In reaction the COVID crisis, various governments in the region have introduced stimulus packages and other policies directly supporting the tourism industry. Despite this, near bankruptcy conditions of tourism-related businesses are already rising.

This is already being felt as Cavite province Gov. Jonvic Remulla (in a Facebook post Tuesday) said the Philippines’ Calabarzon region, reportedly was the ‘hardest hit region in the Philippines.” It lost about P10 billion in overall productivity (regardless of economic and employment sectors).

He also cited the closure of hotels in Tagaytay City, the beach resorts in municipalities such as Naic and Tanza, and the closure of malls. This is not to mention that in mid-January, Tagaytay City reeled from the eruption of Tall Volcano.

Remulla estimates about "100,000+ employees from Cavite to Manila dislocated.”

ILO said the design of COVID-19 policy responses focusing on the crucial role of decent work is key to mitigate the adverse impacts on tourism enterprises and workers and to achieve a sustained and equitable recovery of sector.

It concluded that the COVID-19 pandemic and the ability of  countries to cope with its impacts, likewise bring to light the importance  of labor standards and social protection systems, especially in application of sick pay and special leave arrangements.

Also, with many workers in the tourism sector working outside the formal sector, COVID-19 response in Asia-Pacific region must have a component of ensuring the livelihoods of informal workers.

On Sunday, Tourism Undersecretary Benito Bengzon Jr. (in a radio interview) said the Philippine tourism industry is looking at ways to resuming operations while observing prevailing physical distancing and health regulations.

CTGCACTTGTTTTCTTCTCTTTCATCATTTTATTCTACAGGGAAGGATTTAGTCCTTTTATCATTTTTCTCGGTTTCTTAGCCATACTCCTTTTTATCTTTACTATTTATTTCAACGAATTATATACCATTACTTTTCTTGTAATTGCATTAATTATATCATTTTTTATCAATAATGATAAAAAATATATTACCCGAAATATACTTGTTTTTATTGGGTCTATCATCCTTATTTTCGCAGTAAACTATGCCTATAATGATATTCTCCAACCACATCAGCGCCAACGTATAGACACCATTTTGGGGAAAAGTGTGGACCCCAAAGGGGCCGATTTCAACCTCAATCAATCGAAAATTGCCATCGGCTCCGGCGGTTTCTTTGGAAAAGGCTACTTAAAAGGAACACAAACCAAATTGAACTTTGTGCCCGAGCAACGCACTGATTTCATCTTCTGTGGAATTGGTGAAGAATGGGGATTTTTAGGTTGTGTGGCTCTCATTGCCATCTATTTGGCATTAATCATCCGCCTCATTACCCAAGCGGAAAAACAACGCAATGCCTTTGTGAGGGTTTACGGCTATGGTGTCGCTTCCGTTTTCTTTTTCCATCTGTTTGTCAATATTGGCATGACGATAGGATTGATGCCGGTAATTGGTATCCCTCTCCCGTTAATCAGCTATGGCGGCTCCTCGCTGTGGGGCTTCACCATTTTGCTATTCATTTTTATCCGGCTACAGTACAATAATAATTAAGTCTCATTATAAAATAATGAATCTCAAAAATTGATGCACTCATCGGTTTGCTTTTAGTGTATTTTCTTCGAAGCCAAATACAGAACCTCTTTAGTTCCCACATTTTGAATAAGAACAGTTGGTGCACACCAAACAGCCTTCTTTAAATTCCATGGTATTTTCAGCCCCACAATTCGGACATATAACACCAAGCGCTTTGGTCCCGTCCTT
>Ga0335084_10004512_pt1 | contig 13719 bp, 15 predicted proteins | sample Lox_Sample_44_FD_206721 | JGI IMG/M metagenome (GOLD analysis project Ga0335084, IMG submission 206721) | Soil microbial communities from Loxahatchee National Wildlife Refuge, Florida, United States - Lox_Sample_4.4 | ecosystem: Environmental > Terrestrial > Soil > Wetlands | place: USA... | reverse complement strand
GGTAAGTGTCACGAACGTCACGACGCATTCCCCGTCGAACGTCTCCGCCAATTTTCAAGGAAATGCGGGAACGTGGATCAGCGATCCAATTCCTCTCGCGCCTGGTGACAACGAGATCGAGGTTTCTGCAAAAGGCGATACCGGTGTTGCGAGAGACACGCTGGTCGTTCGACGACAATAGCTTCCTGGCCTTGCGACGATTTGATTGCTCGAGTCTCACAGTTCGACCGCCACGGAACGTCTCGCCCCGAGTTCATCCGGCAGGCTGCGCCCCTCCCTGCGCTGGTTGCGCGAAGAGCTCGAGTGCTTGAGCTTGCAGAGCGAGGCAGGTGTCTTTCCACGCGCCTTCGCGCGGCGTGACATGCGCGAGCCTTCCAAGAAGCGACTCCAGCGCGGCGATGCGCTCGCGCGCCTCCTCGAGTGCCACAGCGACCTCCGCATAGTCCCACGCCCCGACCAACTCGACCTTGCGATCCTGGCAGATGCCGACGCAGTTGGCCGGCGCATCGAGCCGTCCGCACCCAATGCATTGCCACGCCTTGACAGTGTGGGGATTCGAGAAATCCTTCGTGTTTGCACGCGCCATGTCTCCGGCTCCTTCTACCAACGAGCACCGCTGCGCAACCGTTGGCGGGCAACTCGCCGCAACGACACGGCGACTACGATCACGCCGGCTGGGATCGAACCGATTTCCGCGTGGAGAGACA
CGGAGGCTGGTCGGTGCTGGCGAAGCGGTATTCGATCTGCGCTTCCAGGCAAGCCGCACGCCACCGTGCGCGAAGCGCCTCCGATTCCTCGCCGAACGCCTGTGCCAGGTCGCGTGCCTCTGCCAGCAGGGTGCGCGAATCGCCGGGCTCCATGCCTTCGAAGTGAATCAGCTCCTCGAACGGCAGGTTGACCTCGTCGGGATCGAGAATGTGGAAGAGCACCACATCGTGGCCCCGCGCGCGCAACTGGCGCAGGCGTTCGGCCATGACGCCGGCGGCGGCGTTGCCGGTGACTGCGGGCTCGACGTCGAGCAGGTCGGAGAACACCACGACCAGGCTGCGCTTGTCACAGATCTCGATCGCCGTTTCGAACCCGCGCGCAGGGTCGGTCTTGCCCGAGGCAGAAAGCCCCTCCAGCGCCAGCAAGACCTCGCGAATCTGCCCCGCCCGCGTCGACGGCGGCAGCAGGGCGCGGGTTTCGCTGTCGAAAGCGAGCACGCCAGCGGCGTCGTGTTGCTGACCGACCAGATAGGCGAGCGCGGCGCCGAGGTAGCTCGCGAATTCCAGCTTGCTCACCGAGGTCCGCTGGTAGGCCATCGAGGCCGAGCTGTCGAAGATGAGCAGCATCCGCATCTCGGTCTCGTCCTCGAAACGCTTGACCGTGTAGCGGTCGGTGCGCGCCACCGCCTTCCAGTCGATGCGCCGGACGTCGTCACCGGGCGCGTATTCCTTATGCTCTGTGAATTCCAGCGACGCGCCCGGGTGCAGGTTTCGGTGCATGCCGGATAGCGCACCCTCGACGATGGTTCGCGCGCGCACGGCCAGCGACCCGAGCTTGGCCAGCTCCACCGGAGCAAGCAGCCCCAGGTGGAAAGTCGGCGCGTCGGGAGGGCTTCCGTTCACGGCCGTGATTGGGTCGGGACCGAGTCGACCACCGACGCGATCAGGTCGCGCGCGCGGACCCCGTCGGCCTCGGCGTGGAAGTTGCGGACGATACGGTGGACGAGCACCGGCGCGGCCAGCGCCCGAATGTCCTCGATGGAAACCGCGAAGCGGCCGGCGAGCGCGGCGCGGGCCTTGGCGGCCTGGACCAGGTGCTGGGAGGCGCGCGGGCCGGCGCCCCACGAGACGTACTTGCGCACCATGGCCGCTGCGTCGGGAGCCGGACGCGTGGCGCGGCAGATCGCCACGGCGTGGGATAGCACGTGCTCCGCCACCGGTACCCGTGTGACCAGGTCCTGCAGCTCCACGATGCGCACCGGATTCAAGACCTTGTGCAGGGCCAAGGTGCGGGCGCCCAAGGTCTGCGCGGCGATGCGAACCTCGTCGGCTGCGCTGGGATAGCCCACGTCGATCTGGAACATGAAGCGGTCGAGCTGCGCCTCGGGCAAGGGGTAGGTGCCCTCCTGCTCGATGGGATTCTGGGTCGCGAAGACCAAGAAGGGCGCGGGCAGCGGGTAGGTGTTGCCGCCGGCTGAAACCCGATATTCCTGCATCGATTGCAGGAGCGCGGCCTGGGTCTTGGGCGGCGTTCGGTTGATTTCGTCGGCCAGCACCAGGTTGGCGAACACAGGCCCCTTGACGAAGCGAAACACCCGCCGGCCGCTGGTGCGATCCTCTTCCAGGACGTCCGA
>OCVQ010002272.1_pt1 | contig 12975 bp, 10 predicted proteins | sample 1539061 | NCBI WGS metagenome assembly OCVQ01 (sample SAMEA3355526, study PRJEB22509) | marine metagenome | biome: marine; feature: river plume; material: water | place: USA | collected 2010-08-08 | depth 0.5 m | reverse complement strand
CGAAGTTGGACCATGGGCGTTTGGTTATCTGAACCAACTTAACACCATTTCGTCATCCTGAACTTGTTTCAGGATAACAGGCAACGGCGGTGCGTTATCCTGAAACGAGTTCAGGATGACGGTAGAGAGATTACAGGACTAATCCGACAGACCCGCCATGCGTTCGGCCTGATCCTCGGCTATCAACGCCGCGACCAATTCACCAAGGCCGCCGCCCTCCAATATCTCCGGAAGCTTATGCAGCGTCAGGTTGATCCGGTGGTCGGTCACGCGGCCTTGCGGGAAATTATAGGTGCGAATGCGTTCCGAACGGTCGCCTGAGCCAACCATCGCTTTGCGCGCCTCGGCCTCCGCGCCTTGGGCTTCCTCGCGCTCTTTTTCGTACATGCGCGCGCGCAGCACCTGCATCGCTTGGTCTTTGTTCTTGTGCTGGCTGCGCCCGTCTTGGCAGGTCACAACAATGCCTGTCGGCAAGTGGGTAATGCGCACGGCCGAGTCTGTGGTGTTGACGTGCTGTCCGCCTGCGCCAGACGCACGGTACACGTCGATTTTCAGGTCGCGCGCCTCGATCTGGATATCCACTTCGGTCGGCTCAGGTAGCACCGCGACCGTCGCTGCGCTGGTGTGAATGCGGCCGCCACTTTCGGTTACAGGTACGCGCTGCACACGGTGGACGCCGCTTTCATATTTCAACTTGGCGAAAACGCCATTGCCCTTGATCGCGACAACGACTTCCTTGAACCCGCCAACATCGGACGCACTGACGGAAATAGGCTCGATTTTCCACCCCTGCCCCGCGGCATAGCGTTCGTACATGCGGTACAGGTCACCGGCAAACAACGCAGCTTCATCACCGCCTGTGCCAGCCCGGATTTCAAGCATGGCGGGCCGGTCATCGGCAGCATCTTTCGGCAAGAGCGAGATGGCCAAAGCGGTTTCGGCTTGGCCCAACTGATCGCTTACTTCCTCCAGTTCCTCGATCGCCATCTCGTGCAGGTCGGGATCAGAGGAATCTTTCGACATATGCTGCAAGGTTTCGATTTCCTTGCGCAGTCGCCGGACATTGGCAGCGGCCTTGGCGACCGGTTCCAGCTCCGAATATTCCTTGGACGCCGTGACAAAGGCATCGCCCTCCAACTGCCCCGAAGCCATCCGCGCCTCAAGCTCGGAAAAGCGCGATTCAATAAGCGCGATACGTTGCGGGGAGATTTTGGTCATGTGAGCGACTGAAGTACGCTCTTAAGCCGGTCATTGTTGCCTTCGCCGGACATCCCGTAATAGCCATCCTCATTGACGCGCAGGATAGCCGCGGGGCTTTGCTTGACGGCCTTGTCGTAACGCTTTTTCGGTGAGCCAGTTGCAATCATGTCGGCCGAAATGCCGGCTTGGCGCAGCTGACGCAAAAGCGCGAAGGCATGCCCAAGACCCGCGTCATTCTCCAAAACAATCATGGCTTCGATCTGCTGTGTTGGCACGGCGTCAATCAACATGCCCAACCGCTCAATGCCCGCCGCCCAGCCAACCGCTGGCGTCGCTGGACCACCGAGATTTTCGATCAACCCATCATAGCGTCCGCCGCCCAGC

The possible new normal being proposed in the industry is to reduce the number of visitors to be accepted at tourist sites, particularly top destinations like Boracay. It also includes filling a tourist bus only at half of its passenger capacity and limiting seating in restaurants, most especially famous buffet establishments.

Bengzon admitted though that the said measures would have cost implications and affect the tourism businesses’ revenue streams.

The Department of Tourism grapples hopes it could get back on its feet perhaps “in the latter part of this year” or maybe next year. This is while the department has yet to complete its Tourism Response and Recovery program, aimed at opening up and promoting domestic tourism first.

At the moment, some resorts and hotels are being used as quarantine centers for returning and repatriated overseas Filipino workers. 

The Department of Trade and Industry has already allowed hotels in areas under "general community quarantine." However, easing of restrictions in the said areas that have low-to-moderate risks to SARS-CoV-2 would be gradual.

The national government expects to release today the guidelines for relaxing quarantine restrictions by April 30.

The Filipino Connection is a regional partner of Philstar.com.